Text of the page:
# What is the general definition of symmetry in quantum mechanics

Consider a quantum system with Hilbert space $$\mathcal{H}$$ and Hamiltonian $$H$$. Let $$G$$ be a Lie group and $$U$$ a unitary representation of $$G$$ on $$H$$. What are the most general conditions that $$H$$, $$G$$ and $$U$$ must fulfil so that $$G$$ can be considered a symmetry of the system?

I know, for example, that $$G$$ is a symmetry if $$[U(g), H] = 0\quad\forall g\in G\quad,$$ but this is not the most general condition. In a relativistic QFT the representations of Lorentz boosts do not commute with the Hamiltonian. In the case of Lorentz symmetry the criterium seems to be that $$H$$ must transform as the time component of a four-vector, as explained, for instance, in https://physics.stackexchange.com/a/568141/197448. But how does this generalise to arbitrary groups? Is there a broader notion of symmetry in QM for which both Lorentz symmetry in QFT and $$[U(g), H]=0$$ are just special examples?

For example, would it be valid to say that the system is symmetric under $$G$$ if $$H$$ is a linear combination of the generators of the representation $$U$$ (so that it transforms as a vector in the adjoint representation of $$G$$)? This would cover the case of Lorentz boosts in QFT if we take $$G$$ to be the Poincare group. It would also cover the cases where $$H$$ commutes with $$U(g)$$ if we let $$G$$ be the product of the time translations and some other group of transformations which do not involve time.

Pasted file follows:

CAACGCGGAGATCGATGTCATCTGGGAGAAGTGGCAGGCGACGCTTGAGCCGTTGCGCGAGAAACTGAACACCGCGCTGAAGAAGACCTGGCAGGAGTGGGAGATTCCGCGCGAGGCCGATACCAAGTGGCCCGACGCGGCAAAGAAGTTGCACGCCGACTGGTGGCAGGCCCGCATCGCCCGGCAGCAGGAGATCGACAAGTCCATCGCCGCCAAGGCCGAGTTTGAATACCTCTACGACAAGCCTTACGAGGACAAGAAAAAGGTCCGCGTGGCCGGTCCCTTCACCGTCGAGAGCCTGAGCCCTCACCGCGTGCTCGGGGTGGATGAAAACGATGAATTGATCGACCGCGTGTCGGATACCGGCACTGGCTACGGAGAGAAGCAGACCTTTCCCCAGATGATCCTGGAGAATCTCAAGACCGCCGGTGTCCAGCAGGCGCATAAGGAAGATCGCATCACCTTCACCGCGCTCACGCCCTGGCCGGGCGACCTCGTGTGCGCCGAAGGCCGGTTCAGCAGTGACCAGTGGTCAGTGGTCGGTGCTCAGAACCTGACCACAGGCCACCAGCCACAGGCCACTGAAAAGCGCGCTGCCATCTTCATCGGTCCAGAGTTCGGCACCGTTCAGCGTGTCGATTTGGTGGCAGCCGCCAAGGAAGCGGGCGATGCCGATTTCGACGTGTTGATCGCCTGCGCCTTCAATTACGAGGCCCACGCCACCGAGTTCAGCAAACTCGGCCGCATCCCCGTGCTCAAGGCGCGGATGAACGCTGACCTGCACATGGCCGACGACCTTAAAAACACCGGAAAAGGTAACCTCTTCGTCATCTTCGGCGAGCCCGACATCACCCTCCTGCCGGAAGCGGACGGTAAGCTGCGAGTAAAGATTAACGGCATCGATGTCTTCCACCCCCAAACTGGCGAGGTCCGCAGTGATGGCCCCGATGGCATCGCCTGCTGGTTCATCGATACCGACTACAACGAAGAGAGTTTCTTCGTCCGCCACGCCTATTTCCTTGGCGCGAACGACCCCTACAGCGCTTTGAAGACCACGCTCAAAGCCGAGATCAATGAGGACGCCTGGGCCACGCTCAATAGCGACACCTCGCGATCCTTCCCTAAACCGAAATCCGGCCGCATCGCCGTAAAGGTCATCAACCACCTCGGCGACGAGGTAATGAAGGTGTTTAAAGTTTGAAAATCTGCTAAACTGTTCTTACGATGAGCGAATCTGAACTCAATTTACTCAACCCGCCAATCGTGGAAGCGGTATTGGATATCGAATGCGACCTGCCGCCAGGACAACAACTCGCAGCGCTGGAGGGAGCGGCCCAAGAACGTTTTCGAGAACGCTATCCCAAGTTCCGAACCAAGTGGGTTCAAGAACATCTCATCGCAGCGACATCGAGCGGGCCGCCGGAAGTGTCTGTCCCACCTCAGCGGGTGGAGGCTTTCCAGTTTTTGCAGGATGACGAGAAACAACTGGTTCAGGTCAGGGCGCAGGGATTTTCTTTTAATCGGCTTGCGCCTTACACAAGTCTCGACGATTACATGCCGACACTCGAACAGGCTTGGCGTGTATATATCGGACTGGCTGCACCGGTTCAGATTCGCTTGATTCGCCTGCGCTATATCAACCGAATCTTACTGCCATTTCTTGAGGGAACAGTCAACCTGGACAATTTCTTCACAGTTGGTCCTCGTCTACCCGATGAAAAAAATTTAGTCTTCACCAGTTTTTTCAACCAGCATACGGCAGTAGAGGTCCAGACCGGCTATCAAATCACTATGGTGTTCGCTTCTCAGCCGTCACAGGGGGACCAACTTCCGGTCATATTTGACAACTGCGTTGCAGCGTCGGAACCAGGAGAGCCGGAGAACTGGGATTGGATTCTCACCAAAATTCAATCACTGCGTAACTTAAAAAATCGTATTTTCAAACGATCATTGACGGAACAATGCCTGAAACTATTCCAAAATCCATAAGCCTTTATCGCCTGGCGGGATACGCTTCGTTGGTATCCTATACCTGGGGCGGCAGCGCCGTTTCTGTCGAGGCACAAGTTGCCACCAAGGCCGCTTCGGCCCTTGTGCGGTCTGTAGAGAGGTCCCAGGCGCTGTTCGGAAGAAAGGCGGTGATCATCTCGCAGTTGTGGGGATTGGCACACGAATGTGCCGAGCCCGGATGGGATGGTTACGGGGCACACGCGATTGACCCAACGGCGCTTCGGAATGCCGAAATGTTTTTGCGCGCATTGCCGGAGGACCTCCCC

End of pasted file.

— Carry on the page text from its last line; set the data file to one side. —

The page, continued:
• Commented Jul 3, 2021 at 16:19
• While perhaps not useful in practice, I would say you can call $G$ a symmetry if there exists some $U: G \rightarrow \mathrm{End}(\mathcal{H})$ which is both unitary and faithful. Commented Jul 3, 2021 at 17:46
• @ConnorBehan That's what I would call a faithful representation of $G$. But to decide if $G$ is a symmetry the Hamiltonian $H$ should come into play somehow, right? By your definition a system of a particle in a potential would be rotationally symmetric even if the potential is not rotationally symmetric. Commented Jul 3, 2021 at 18:36
• It's what everyone would call a faithful representation of $G$ :). But the idea of symmetry is general enough that it shouldn't depend on locality or a Hamiltonian. The connection with conserved quantities is where I think $H$ needs to come into play. Commented Jul 3, 2021 at 19:12
• And I'm not seeing what you mean about rotational symmetry. We can consider a particle in a 2D box where a basis for $\mathcal{H}$ is labelled by integers $n_1$ and $n_2$ with $n_i$ and $-n_i$ identified. In that case, independent sign flips and $n_1 \leftrightarrow n_2$ represent the dihedral group faithfully as expected. But what is a permutation of these states that respects the group law of $SO(2)$? Commented Jul 3, 2021 at 19:15